I felt as though I had been transported back into the mid-90s when the weekends in the winter consisted of visiting my local Blockbuster Video and spending a hour going through the game section. This is a video game historian’s paradise. There are thousands of different games from all eras of gaming. A couple of gems spotted included a Sega Dreamcast, a Super Nintendo and about a hundred Game Boy games scattered about. It brought me back to a simpler time.


So many hours wasted (?) on the Dreamcast…


TMNT 2 was one of the first games I ever played and was seriously addicted to.


Ohh my…. Welcome to Asia.


Love Application and Schoolgirls? Yep… Asia.


Game Boy games by the handful, just laying around. Some nice gems in there, if only I hadn’t sold my Game Boy for a few bucks at a garage sale… 😦


I don’t know what that sign says, but that mini arcade system was ballin.


Who Should Visit Video Game Alley: If you are a gaming enthusiast, especially if you are interested in the old school games from the 80’s and 90’s, I would check this place out. Also, if you are interested in the Asian gaming culture, this gives you a peek into that culture that you might associate Asia with. Finally, are you sick and tired of getting screwed by the vultures at the Electronic Market? Try this place out.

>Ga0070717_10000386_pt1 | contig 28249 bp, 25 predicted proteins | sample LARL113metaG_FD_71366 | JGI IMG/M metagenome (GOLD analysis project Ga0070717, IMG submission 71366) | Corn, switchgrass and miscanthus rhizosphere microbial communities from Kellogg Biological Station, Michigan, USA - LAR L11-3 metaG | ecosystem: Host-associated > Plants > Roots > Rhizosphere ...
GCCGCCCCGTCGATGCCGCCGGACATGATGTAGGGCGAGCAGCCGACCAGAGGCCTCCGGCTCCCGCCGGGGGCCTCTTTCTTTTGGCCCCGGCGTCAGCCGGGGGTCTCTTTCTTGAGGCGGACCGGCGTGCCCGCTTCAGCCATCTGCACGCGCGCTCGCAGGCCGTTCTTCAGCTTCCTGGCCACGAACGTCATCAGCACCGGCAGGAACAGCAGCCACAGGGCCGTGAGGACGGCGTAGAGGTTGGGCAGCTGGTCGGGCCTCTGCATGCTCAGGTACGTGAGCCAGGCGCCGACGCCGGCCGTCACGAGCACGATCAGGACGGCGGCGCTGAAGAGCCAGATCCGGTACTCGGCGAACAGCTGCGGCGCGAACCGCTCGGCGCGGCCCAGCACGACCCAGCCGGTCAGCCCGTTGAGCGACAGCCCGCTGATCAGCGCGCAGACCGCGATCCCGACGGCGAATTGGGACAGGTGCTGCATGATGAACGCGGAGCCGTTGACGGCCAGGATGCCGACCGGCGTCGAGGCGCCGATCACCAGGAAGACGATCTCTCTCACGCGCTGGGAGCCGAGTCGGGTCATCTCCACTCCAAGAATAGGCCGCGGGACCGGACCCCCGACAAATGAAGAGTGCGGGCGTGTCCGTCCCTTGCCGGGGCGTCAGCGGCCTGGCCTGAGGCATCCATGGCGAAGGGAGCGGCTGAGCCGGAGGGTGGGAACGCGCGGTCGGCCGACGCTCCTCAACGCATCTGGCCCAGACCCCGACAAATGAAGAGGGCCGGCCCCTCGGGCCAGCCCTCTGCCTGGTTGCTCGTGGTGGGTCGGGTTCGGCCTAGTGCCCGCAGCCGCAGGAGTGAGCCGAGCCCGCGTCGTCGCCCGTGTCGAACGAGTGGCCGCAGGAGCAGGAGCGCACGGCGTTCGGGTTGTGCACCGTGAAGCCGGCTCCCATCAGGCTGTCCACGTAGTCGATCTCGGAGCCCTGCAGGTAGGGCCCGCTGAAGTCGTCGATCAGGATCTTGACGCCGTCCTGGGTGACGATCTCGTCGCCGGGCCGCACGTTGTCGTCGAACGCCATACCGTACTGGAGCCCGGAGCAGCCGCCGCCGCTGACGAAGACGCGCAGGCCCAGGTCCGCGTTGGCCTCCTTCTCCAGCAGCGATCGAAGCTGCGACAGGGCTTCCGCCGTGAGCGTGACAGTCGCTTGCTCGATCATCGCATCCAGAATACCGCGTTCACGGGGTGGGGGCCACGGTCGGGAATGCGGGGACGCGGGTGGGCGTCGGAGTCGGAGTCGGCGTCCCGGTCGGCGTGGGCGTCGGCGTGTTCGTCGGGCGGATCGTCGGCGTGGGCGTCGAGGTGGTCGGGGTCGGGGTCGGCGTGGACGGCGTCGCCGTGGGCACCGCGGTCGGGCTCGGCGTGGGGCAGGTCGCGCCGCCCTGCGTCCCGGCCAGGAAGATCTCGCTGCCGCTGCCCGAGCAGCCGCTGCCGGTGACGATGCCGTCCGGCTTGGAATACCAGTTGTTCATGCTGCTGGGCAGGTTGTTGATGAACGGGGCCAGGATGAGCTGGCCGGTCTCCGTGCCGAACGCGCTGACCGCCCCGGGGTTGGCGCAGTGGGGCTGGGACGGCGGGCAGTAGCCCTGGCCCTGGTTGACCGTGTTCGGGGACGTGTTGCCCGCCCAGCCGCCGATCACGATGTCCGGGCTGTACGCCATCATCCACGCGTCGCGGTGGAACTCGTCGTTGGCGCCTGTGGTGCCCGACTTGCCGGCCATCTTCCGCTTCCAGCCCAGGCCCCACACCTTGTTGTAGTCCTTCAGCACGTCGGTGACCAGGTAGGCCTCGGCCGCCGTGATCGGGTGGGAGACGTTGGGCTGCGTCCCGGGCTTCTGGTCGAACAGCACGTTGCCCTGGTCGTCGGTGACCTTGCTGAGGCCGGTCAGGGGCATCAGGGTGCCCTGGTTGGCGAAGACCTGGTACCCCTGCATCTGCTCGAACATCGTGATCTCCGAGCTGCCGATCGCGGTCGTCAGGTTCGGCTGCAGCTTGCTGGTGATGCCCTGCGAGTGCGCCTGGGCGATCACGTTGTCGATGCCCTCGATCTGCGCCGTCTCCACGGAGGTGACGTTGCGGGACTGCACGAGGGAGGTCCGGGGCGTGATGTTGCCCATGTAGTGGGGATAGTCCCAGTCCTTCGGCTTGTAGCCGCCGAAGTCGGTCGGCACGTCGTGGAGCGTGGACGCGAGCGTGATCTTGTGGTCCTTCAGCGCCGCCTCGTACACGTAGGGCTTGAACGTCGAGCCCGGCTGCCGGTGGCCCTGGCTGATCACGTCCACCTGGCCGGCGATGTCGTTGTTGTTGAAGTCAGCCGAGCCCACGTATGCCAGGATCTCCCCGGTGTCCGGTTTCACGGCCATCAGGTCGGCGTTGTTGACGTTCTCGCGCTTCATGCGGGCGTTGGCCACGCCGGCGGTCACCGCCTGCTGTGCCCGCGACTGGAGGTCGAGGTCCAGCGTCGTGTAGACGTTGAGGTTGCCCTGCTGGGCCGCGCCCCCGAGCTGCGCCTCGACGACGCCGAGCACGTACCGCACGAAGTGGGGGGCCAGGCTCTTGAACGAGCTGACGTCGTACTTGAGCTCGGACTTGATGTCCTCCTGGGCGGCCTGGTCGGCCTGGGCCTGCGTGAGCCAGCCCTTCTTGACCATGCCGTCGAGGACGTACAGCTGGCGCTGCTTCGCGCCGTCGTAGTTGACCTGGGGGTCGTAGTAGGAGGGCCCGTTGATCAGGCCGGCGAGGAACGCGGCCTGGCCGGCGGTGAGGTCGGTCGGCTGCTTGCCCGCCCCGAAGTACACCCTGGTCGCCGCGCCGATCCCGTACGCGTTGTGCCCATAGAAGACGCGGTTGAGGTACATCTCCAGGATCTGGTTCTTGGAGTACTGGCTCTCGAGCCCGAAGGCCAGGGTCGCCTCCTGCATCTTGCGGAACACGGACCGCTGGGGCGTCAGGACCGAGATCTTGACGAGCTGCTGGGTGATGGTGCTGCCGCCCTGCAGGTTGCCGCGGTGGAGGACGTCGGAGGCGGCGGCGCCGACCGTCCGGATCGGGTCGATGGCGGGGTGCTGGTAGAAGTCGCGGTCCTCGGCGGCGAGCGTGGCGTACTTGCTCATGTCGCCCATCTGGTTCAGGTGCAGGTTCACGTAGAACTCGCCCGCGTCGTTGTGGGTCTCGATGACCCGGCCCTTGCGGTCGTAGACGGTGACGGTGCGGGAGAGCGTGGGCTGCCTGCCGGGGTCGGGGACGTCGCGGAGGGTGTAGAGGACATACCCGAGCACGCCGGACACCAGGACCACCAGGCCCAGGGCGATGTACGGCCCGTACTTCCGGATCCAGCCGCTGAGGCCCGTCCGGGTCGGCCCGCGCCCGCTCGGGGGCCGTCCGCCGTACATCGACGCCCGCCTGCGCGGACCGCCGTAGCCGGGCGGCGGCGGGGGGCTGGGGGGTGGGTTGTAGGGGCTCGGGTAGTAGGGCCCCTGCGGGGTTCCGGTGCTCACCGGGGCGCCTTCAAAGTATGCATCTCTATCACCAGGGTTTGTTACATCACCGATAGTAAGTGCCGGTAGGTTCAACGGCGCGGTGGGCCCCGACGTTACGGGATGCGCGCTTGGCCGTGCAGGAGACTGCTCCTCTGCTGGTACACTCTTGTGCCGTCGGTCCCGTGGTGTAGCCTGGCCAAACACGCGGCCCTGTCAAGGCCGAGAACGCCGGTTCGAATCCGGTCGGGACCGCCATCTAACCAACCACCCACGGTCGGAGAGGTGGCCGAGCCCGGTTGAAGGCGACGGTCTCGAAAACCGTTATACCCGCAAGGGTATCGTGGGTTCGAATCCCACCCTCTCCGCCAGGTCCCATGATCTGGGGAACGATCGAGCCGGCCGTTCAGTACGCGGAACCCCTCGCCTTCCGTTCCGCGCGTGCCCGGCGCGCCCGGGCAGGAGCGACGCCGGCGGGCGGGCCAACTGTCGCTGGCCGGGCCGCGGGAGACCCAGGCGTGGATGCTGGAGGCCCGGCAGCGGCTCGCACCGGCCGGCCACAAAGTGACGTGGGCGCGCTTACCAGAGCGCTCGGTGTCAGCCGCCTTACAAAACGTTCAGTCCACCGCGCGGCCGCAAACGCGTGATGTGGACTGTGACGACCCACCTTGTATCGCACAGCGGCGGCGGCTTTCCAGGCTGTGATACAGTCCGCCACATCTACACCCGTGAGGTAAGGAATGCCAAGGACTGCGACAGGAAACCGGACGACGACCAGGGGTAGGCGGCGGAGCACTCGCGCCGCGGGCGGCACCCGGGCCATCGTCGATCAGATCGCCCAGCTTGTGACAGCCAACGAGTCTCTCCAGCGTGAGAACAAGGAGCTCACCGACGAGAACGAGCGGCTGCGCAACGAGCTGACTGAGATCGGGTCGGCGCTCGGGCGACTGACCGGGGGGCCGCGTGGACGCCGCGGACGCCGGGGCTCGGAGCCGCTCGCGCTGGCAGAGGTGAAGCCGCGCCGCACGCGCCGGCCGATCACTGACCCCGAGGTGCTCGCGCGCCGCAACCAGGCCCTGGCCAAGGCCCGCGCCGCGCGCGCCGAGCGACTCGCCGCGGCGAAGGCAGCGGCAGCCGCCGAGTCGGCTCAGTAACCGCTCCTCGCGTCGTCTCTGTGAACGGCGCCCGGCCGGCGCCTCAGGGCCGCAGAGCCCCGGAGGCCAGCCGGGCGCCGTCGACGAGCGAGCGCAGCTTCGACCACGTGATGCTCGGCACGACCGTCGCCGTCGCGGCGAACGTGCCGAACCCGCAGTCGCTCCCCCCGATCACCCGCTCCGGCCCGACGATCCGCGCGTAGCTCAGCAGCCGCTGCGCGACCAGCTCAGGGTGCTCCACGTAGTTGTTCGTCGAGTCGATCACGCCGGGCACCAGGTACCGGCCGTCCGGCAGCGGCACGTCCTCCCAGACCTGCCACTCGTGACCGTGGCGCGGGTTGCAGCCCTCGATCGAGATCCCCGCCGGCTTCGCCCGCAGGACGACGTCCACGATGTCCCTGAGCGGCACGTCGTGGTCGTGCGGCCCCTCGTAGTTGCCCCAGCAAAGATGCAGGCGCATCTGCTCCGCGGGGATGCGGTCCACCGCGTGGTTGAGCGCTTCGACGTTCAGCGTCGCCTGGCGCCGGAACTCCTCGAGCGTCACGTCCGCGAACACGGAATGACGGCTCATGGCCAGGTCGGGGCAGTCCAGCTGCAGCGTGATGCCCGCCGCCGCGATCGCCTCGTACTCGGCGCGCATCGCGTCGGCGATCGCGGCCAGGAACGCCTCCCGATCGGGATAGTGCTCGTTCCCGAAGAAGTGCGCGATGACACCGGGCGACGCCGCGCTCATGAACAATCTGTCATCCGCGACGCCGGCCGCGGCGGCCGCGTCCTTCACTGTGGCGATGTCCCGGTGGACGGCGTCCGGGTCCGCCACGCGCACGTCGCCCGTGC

Who Should Avoid Video Game Alley: It’s not the flashiest of places. The Yongsan Electronic Market has a ton of dining options, so if you are coming here, you might want to come with the boys and not the wife or girlfriend. Also, they specialize in video games, and uhh as you can see from my pictures, some are “for big boys and girls”, you might want to keep the kidlets home if you head down. Also, tourists might find this place a little difficult to find.

Final Thanks: Special thanks goes out to my friends JP and WR who told me about this place when I was writing the Yongsan Electronic Market article. This is why I decided to begin to write the blog in the first place, to find alternatives to the mainstream. Thank you guys so much for your input and guidance.